How the Sexual Revolution Came to America

Tuesday, June 28, 2011

Christopher Turner talks about science, sex, and postwar America. In Adventures in the Orgasmatron: How the Sexual Revolution Came to America, Turner tells the story of the orgone box—which was thought to elevate one’s “orgastic potential”—and its creator, Wilhelm Reich, a psychoanalyst and disaffected disciple of Freud who brought his theories of sexual energy to America during World War II.


Christopher Turner

Comments [2]

Bergen J. Ludman from Bloomfield, NJ

(For Leonard Lopate): I just caught the tail end of your piece about the beginnings of the "sexual revolution."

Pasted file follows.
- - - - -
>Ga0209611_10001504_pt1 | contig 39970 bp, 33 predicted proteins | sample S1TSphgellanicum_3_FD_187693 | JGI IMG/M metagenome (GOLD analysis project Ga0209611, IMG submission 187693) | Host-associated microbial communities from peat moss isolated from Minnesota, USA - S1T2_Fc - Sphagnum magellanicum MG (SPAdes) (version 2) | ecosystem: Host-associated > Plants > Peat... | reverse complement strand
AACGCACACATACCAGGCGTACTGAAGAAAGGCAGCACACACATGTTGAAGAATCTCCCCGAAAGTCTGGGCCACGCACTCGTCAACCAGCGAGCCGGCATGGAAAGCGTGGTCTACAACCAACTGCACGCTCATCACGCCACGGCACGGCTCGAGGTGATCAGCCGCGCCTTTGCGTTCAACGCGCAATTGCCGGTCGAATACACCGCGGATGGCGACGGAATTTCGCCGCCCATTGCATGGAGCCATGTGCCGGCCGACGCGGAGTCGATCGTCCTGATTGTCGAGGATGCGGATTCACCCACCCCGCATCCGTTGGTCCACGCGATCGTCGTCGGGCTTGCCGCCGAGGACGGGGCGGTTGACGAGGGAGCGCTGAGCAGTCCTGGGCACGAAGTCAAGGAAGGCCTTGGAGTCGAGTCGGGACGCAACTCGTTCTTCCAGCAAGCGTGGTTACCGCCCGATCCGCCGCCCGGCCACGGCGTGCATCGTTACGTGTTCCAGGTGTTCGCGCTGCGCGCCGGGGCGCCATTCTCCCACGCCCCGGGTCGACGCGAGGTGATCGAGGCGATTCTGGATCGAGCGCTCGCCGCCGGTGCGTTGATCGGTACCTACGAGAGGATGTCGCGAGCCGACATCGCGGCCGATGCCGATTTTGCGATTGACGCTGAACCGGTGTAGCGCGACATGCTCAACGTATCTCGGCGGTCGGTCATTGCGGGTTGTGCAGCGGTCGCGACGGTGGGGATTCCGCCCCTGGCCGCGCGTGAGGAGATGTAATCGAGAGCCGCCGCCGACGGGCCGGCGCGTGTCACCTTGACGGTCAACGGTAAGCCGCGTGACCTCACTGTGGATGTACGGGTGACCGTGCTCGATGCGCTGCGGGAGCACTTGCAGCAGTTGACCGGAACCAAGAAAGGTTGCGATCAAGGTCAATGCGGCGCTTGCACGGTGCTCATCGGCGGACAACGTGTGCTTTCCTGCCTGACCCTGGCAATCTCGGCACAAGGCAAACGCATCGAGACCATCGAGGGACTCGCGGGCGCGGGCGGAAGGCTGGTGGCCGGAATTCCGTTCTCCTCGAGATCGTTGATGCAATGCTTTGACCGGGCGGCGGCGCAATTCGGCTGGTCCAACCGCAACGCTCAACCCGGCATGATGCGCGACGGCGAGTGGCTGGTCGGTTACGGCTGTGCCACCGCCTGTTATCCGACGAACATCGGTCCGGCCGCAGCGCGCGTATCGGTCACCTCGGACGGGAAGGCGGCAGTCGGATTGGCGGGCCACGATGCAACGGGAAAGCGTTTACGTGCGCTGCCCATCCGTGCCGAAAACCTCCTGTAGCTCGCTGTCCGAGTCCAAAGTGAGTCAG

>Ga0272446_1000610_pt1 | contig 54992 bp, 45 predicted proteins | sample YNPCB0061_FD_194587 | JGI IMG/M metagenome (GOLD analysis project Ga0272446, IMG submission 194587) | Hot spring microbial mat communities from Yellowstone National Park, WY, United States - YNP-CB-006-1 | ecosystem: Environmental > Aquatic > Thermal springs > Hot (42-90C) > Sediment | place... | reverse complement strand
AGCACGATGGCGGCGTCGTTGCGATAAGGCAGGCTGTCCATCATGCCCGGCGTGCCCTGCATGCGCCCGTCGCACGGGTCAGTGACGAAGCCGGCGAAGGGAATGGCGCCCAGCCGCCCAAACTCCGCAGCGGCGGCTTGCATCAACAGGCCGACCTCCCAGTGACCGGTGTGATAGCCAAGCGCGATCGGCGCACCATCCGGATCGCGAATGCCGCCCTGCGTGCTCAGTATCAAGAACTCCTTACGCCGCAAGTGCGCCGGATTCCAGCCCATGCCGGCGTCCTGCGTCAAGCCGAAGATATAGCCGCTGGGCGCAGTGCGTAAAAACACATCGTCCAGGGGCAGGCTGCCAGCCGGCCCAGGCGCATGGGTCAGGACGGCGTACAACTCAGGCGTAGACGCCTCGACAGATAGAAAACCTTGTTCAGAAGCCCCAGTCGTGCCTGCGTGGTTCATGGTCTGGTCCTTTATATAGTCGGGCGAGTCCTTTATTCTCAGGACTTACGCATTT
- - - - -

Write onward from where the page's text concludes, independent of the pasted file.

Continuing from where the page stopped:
As a young summer camper at Camp Mitigwa in Rangely, Maine in the early fifties, our camp was located on one side of Dodge Pond. On the other side of the Pond was a big old mansion atop a hill.
The place was called the Orgone Institute. The "Institute" was posessed (as, possibly, was the occupant) by Dr. Wilhelm Reich.
During a storm, the lightning would seem to strike the Institute much more often than on the Camp's side of the lake.
Every now and then, the camp truck would deliver us to Rangely to see a movie. Dr. Reich was not too happy to see (and hear) a rowdy bunch of 'tweenagers in the theatre.
I understand that his "Orgone Accumulator" was, basically, a casket lined with steel wool.

Jun. 28 2011 01:16 PM

Patti Smith's take on this subject can be heard in her song, "Birdland."

Jun. 28 2011 12:53 PM

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